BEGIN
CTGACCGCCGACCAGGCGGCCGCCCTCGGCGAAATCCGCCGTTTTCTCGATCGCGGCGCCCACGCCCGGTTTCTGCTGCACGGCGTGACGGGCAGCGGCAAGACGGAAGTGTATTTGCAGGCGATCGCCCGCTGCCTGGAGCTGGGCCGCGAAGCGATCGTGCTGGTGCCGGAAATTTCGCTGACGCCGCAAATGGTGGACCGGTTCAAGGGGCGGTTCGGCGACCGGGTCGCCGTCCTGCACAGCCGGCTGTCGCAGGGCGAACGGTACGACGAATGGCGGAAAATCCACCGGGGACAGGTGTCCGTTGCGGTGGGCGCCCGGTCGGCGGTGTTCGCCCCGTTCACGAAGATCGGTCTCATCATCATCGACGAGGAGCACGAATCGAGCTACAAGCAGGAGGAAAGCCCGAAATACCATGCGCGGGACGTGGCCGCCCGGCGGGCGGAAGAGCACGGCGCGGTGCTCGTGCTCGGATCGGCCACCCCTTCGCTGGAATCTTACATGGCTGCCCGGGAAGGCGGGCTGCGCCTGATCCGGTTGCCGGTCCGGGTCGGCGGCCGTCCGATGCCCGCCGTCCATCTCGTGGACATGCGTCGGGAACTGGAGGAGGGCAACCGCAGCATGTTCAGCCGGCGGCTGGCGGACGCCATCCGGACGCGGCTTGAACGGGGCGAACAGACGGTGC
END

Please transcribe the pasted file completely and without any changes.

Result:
CTGACCGCCGACCAGGCGGCCGCCCTCGGCGAAATCCGCCGTTTTCTCGATCGCGGCGCCCACGCCCGGTTTCTGCTGCACGGCGTGACGGGCAGCGGCAAGACGGAAGTGTATTTGCAGGCGATCGCCCGCTGCCTGGAGCTGGGCCGCGAAGCGATCGTGCTGGTGCCGGAAATTTCGCTGACGCCGCAAATGGTGGACCGGTTCAAGGGGCGGTTCGGCGACCGGGTCGCCGTCCTGCACAGCCGGCTGTCGCAGGGCGAACGGTACGACGAATGGCGGAAAATCCACCGGGGACAGGTGTCCGTTGCGGTGGGCGCCCGGTCGGCGGTGTTCGCCCCGTTCACGAAGATCGGTCTCATCATCATCGACGAGGAGCACGAATCGAGCTACAAGCAGGAGGAAAGCCCGAAATACCATGCGCGGGACGTGGCCGCCCGGCGGGCGGAAGAGCACGGCGCGGTGCTCGTGCTCGGATCGGCCACCCCTTCGCTGGAATCTTACATGGCTGCCCGGGAAGGCGGGCTGCGCCTGATCCGGTTGCCGGTCCGGGTCGGCGGCCGTCCGATGCCCGCCGTCCATCTCGTGGACATGCGTCGGGAACTGGAGGAGGGCAACCGCAGCATGTTCAGCCGGCGGCTGGCGGACGCCATCCGGACGCGGCTTGAACGGGGCGAACAGACGGTGC